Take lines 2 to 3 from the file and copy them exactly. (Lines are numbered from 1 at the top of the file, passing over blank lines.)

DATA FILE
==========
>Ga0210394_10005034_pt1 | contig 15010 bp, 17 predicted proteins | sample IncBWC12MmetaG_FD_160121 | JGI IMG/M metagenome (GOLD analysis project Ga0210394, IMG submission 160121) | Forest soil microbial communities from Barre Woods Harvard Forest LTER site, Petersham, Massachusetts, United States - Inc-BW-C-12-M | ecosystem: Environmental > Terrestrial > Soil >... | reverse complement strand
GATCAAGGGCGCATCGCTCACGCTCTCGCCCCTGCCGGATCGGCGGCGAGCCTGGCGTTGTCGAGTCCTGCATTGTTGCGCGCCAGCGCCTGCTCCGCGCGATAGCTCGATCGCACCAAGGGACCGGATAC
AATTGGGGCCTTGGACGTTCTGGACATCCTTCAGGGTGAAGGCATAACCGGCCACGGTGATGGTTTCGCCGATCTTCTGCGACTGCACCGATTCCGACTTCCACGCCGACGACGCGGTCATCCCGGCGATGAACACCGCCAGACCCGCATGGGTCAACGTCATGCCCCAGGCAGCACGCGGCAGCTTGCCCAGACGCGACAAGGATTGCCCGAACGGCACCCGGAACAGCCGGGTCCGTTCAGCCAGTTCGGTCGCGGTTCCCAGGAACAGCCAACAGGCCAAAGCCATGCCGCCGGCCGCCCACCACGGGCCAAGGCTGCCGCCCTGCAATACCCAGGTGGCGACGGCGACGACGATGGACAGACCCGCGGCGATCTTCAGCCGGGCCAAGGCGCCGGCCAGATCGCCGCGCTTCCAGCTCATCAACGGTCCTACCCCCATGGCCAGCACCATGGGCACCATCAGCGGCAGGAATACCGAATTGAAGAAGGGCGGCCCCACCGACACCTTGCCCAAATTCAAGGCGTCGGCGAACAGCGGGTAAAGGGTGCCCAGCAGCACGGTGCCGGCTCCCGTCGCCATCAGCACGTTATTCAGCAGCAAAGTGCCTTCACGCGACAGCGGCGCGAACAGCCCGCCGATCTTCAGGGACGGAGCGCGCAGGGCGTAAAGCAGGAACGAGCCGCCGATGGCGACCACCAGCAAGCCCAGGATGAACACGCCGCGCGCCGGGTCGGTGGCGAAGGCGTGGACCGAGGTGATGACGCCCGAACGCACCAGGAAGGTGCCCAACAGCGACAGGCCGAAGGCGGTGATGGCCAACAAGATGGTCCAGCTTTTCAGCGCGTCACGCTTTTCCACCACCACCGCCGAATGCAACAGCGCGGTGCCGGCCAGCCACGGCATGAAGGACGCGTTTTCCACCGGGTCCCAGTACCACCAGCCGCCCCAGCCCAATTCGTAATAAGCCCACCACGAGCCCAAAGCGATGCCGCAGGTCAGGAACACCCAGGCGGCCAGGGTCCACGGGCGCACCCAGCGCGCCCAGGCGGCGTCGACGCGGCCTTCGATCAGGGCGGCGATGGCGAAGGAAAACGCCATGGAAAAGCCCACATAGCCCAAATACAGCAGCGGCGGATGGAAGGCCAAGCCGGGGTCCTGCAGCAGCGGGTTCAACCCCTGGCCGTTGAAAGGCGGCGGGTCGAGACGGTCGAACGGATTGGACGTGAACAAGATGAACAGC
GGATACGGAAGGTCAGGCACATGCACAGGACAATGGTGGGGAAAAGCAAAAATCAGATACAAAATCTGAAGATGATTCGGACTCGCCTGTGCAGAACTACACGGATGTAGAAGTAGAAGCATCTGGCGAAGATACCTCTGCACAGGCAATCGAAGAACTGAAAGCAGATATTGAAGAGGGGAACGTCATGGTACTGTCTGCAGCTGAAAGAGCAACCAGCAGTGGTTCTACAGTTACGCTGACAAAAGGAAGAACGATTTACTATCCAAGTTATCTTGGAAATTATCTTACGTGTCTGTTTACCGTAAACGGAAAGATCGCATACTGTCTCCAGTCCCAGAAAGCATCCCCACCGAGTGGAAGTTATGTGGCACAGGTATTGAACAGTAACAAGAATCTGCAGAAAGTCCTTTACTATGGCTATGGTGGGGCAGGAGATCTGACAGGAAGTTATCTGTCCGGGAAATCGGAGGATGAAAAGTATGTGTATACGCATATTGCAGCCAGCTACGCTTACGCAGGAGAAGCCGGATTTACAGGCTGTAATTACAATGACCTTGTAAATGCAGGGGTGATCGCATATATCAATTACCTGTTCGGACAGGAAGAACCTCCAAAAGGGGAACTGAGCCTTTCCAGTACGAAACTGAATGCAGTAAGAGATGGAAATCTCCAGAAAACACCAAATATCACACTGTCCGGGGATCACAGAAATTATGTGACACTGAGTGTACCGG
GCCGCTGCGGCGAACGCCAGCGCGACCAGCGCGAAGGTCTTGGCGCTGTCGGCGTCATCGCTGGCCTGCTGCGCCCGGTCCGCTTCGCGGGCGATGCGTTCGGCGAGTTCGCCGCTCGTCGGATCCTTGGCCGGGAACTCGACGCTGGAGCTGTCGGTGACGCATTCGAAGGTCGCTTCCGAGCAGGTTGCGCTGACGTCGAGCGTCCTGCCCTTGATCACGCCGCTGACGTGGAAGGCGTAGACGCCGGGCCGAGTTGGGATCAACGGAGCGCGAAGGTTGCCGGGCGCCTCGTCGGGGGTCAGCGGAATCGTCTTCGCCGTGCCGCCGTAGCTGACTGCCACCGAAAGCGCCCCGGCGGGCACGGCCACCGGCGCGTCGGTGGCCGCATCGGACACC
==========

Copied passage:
GATCAAGGGCGCATCGCTCACGCTCTCGCCCCTGCCGGATCGGCGGCGAGCCTGGCGTTGTCGAGTCCTGCATTGTTGCGCGCCAGCGCCTGCTCCGCGCGATAGCTCGATCGCACCAAGGGACCGGATAC
AATTGGGGCCTTGGACGTTCTGGACATCCTTCAGGGTGAAGGCATAACCGGCCACGGTGATGGTTTCGCCGATCTTCTGCGACTGCACCGATTCCGACTTCCACGCCGACGACGCGGTCATCCCGGCGATGAACACCGCCAGACCCGCATGGGTCAACGTCATGCCCCAGGCAGCACGCGGCAGCTTGCCCAGACGCGACAAGGATTGCCCGAACGGCACCCGGAACAGCCGGGTCCGTTCAGCCAGTTCGGTCGCGGTTCCCAGGAACAGCCAACAGGCCAAAGCCATGCCGCCGGCCGCCCACCACGGGCCAAGGCTGCCGCCCTGCAATACCCAGGTGGCGACGGCGACGACGATGGACAGACCCGCGGCGATCTTCAGCCGGGCCAAGGCGCCGGCCAGATCGCCGCGCTTCCAGCTCATCAACGGTCCTACCCCCATGGCCAGCACCATGGGCACCATCAGCGGCAGGAATACCGAATTGAAGAAGGGCGGCCCCACCGACACCTTGCCCAAATTCAAGGCGTCGGCGAACAGCGGGTAAAGGGTGCCCAGCAGCACGGTGCCGGCTCCCGTCGCCATCAGCACGTTATTCAGCAGCAAAGTGCCTTCACGCGACAGCGGCGCGAACAGCCCGCCGATCTTCAGGGACGGAGCGCGCAGGGCGTAAAGCAGGAACGAGCCGCCGATGGCGACCACCAGCAAGCCCAGGATGAACACGCCGCGCGCCGGGTCGGTGGCGAAGGCGTGGACCGAGGTGATGACGCCCGAACGCACCAGGAAGGTGCCCAACAGCGACAGGCCGAAGGCGGTGATGGCCAACAAGATGGTCCAGCTTTTCAGCGCGTCACGCTTTTCCACCACCACCGCCGAATGCAACAGCGCGGTGCCGGCCAGCCACGGCATGAAGGACGCGTTTTCCACCGGGTCCCAGTACCACCAGCCGCCCCAGCCCAATTCGTAATAAGCCCACCACGAGCCCAAAGCGATGCCGCAGGTCAGGAACACCCAGGCGGCCAGGGTCCACGGGCGCACCCAGCGCGCCCAGGCGGCGTCGACGCGGCCTTCGATCAGGGCGGCGATGGCGAAGGAAAACGCCATGGAAAAGCCCACATAGCCCAAATACAGCAGCGGCGGATGGAAGGCCAAGCCGGGGTCCTGCAGCAGCGGGTTCAACCCCTGGCCGTTGAAAGGCGGCGGGTCGAGACGGTCGAACGGATTGGACGTGAACAAGATGAACAGC